I'll post about the show with my next post. This post is about the Mets items that I received from Night Owl.
Top (l-r): 2019 Topps Heritage #26 and #214
Bottom (l-r): 2019 Topps Heritage #153; 2019 Topps - Greatness Returns #GR-10
We'll start with some of this year's cards that he had for me.
The Lagares card has been slotted into the new 2019 page of my Opening Day Starting Lineup Project.
The Todd Frazier card seems to be an homage to the 1970 Topps Bud Harrelson card where he is signing autographs for fans.
It was sad to read that Tom Seaver would no longer be making public appearances due to dementia, but it was nice to hear that he is being honored by the Mets with a statue, and that the address to Citi Field will be changed to 41 Seaver Way.
Top (l-r): 1981 Fleer #326; 1990 Star Kingsport Mets #11
Bottom: 1991 Post Cereal #9
These were fun cards to get. The Fleer Maddox card seemed very familiar to me when I was looking through the cards when I was given them. I discovered why when I looked through my starting lineup binder. Not having one of his 1980 cards, I was using that card to represent Maddox starting the 1980 season opener at third base for the Mets.
I love the minor league Huskey card.
The Kingsport Mets are the Mets rookie affiliate in Kingsport, Tennessee that play in the Appalachian League. The franchise has been affiliated with the Mets since 1980.
A funny thing about that. On the way to the card show, Night Owl and I were talking about minor league affiliates and their names. The conversation came up because I was discussing the Mets new AAA affiliate in Syracuse, the Syracuse Mets.
You know what? That doesn't look right. I like the history of the name of the Syracuse Chiefs and didn't think the name needed to be changed. As a kid, I liked all the minor league affiliates to be named after their parent team (it helped me figure out who played for who), but now I can understand how the team would want to have a name brand that they could keep even if their ownership or affiliate changed.
It isn't as though all the Mets farm teams are the Mets. The AA Binghamton team recently changed their name from Mets to Rumble Ponies. This made for confusing moments at the first home game when I didn't know what to chant. There was no more 'Let's Go Mets!'
Okay, I guess that can help justify going to Syracuse Mets. I will know what to chant.
Top: 1969 Topps #585
Bottom: 1994 Spectrum New York Mets '69 Tribute #54
The Swoboda card went into my opening day binder to an empty slot that I had for Swoboda in 1966. It could end up moving from there if I ever get a 1966 Swoboda card, but for now it is there.
The bottom card is from a set that I should try and pick up. I own a few cards from the 70 card set.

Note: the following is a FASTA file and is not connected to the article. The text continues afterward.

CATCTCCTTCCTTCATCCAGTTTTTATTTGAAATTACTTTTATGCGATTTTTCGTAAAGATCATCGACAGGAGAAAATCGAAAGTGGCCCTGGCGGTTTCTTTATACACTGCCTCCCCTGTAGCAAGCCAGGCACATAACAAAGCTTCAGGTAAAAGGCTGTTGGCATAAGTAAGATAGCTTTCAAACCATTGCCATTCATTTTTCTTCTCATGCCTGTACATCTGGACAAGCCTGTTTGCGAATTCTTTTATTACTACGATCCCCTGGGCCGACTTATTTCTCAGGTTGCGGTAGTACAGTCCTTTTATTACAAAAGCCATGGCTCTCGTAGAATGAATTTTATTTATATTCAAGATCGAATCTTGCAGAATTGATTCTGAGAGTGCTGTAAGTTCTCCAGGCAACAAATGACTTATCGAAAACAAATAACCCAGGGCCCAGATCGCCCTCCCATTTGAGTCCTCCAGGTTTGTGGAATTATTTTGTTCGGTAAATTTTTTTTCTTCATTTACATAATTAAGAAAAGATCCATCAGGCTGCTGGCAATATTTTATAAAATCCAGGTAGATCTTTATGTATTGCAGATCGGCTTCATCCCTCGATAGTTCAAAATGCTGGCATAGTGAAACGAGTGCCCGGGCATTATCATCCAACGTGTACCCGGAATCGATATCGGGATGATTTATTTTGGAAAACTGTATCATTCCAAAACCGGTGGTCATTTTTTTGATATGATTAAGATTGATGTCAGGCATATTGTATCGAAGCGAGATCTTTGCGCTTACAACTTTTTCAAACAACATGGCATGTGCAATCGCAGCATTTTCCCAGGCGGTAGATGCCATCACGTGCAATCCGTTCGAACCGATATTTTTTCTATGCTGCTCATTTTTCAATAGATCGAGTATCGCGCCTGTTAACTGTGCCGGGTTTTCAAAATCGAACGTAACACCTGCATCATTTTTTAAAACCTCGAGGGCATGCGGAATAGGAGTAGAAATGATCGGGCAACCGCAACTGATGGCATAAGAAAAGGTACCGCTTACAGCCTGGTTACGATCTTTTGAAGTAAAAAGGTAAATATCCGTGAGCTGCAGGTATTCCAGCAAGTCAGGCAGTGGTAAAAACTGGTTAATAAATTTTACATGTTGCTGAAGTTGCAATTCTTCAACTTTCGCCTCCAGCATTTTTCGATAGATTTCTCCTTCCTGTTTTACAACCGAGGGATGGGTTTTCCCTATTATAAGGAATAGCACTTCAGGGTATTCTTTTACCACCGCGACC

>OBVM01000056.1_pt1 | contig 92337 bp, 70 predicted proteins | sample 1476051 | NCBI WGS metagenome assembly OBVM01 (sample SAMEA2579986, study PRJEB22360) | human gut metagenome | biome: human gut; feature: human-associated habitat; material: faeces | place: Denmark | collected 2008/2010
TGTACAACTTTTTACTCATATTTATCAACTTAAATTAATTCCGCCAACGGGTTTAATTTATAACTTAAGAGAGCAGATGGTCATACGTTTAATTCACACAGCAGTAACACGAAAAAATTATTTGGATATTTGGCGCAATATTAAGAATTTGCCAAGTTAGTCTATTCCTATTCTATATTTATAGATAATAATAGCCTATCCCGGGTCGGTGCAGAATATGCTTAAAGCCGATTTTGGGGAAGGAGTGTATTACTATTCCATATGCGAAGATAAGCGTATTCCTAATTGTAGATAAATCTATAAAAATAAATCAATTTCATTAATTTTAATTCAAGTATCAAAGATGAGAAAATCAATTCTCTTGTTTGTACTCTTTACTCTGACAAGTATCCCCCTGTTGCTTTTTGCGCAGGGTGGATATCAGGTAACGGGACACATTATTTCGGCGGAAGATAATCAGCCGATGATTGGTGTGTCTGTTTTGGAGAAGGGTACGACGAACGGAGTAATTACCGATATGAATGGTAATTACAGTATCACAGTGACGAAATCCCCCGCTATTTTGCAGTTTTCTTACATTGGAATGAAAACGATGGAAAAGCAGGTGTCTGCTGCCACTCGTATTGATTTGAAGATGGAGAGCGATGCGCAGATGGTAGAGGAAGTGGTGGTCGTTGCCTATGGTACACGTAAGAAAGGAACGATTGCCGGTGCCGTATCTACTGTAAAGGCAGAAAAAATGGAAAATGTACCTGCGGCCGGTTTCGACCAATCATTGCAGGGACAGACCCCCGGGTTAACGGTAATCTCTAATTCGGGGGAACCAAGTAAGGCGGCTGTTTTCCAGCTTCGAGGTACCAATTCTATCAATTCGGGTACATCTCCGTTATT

Looking at the date on the card, the Mets swept the Pirates in a doubleheader. The back of this card mentions that Jerry Koosman picked up his 16th win in the first game with his 15th complete game of the season. It also mentions that, in the two games, Art Shamsky (#24 pictured on the card) went 4-7 with 2 RBIs and 4 runs scored.
Along with these cards, Night Owl also gave me something from the beautiful collection of pictures that he received from Alan.
Mixed in with the Dodgers photos were two great Mets photos!
Richie Ashburn only played one season with the Mets, in 1962, the last season of his fifteen season Hall of Fame career.
Charlie Neal played for the Mets in 1962, and into the 1963 season before being traded to the Reds on July 1, 1963.
Rod Kanehl played his whole career with the Mets, from 1962-64. He hit the Mets first grand slam against the Cardinals on July 6, 1962.
Roger Craig played for the Mets for the 1962 and 1963 seasons, and got the loss in the Mets first game. He led the Mets in wins and losses in 1962 with a 10-24 record.
Despite knee problems, Gil Hodges played 54 games with the Mets in 1962, and 11 games in 1963 before being traded to Washington where he retired to become their manager. He then came back to manage the Mets from 1968-71, which includes the World Series win in 1969.
Frank Thomas played with the Mets from 1962 until a trade to the Phillies in 1964. He hit 34 HRs in the expansion season, and that record stood until 1975 when it was broken by Dave Kingman.
I never knew what Jay Hook looked like, but I knew who he was as the answer to a trivia question. He was the first Mets pitcher to win a game. He retired from the Mets in the 1964 season.
Al Jackson had two stints with the Mets, from 1962 until a trade to the Cardinals after the 1965 season. He was traded back to the Mets after the 1967 season, and played with them until midway through the 1969 season when he was traded to the Reds.
Ken MacKenzie was the only Mets pitcher with a winning record in 1962 with a 5-4 record. He pitched part of the 1963 season with the Mets until being traded to the Cardinals on August 5.
Craig Anderson pitched for the Mets from 1962 until the end of his career in 1964. He was the losing pitcher in the last game played at the Polo Grounds.
Jim Hickman started his career with five seasons with the Mets from 1962-66 before playing seven more seasons with the Dodgers, Cubs and Cardinals.
Felix Mantilla only played the 1962 season with the Mets. He was traded to the Red Sox in December 1962.